PTSD and Anxiety
The aspects of fear are manifold, and I want to take you through one aspect of it.
Fear and anxiety may relate to unexpressed or disowned anger. Healthy expressions of anger such as saying "yes" or "no" when the moment requires it, establishes or maintains an integrated sense of self. When these boundaries have not been respected, for example when you have been abused or because of what you have been taught, you learn to keep it locked inside, which can lead to issues of self-worth, identity and even anxiety disorders.
The Mix of Control, PTSD and Anxiety
When you go through an event or a period in your life that has been very upsetting, it is generally imbued with a set of emotions and one of them will most likely be fear.
When we feel afraid, our instinctive reaction is to seek some sense of order in an attempt to control our anxiety. Part of that process is to imagine something in the future and then try to organize it. Of course, to some extent, this is healthy when it relates to anxieties that might quickly start to spiral out of control. The more insistence there is on controlling circumstances or people, the more we discover that it is impossible, thereby creating more fear and anxiety in the process.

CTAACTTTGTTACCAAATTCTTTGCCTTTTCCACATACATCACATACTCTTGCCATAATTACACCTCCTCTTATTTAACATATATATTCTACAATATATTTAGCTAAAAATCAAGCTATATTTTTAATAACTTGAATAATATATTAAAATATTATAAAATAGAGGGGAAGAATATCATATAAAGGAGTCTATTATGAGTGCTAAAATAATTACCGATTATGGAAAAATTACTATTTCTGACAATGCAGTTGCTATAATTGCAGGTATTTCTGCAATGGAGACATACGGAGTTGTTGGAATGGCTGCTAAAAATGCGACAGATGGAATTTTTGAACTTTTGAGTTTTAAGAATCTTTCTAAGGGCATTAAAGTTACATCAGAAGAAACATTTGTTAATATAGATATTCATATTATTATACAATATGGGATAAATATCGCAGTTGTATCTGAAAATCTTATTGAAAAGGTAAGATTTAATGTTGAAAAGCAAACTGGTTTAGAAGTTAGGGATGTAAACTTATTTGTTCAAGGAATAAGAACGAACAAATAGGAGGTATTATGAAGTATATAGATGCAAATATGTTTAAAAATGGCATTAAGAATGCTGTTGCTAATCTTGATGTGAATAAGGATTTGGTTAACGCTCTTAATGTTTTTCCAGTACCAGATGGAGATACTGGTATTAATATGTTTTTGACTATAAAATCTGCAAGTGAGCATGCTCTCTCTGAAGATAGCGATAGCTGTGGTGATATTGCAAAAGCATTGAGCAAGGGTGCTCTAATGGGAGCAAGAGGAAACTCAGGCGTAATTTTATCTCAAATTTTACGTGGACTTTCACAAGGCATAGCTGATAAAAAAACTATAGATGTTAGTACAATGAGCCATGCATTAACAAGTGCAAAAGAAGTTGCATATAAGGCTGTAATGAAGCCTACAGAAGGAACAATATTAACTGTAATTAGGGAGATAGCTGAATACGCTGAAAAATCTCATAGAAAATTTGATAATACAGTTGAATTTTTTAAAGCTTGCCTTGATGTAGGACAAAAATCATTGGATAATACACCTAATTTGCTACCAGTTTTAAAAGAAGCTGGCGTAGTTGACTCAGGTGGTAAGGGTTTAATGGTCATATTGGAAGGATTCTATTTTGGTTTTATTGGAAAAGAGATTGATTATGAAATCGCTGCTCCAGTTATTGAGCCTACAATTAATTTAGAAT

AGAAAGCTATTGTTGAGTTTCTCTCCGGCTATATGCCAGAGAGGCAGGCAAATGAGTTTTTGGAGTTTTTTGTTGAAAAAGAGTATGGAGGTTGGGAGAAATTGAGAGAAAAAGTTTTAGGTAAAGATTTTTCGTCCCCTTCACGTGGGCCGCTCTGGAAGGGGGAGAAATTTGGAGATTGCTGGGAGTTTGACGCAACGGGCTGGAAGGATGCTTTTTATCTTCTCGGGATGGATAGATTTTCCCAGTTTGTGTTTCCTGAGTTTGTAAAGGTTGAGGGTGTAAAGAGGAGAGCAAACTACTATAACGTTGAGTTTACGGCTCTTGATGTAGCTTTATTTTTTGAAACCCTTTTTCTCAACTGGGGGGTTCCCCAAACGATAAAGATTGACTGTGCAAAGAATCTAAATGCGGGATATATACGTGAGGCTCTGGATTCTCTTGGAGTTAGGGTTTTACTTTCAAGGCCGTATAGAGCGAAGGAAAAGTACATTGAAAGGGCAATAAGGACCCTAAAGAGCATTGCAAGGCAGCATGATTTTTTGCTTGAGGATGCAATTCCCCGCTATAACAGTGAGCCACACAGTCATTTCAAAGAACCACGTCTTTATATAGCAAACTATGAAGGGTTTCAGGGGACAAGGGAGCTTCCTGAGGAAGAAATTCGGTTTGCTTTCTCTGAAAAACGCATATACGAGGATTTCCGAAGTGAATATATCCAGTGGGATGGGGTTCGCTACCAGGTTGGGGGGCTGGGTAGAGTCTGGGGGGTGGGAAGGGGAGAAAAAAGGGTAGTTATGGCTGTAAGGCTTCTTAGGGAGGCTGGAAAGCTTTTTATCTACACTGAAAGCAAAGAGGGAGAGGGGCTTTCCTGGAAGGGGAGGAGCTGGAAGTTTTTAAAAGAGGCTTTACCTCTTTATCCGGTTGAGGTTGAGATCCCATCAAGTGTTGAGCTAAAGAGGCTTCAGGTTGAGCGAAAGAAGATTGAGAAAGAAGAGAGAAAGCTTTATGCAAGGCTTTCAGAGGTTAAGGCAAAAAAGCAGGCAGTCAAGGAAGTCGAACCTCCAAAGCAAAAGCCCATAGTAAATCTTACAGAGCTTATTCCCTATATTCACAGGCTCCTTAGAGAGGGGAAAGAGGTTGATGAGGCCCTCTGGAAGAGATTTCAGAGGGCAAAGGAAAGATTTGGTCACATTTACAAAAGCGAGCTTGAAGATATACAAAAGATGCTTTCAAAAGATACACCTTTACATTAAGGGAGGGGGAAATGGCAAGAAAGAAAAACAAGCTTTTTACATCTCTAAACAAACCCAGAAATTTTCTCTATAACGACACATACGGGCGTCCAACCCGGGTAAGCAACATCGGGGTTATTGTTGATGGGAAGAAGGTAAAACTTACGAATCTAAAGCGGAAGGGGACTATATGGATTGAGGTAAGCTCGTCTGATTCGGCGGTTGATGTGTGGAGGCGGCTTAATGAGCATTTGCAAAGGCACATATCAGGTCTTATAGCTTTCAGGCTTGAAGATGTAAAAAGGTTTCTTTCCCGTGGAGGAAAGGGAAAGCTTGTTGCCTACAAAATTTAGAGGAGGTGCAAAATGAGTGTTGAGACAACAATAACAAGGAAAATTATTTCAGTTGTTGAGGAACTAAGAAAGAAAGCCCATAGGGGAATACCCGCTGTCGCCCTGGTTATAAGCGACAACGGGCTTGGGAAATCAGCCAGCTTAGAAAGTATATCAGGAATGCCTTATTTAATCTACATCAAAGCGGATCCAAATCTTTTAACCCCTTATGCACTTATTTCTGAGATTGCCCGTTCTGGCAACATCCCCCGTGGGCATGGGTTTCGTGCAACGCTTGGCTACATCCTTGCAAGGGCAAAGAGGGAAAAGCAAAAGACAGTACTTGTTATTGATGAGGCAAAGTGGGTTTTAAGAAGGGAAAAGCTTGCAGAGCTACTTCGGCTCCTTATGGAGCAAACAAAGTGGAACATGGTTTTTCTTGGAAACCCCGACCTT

Decreasing Your Window of Time to Manage Anxiety
One way of managing anxiety and the need to seek control is to decrease your window of time.
For example, if you have work responsibilities or have tasks that must be done and you feel overwhelmed by these requirements, or how to approach them, instead of projecting too far into the future, see what you can do this week, but only what is within your scope of ability. If that is still too much, try reducing it to just today. What realistically, can I do today? And if today is too much – what can you oversee and do in the next few hours?
The future and your available energy can look after themselves when the right time arrives. Rather than beating yourself up over what you are not doing, evaluate your capacity and energy and arrange your tasks accordingly, widening the window of time as you are able.
Then take it from there.
How are you struggling with anxiety and how is it expressing itself? Leave your comment below.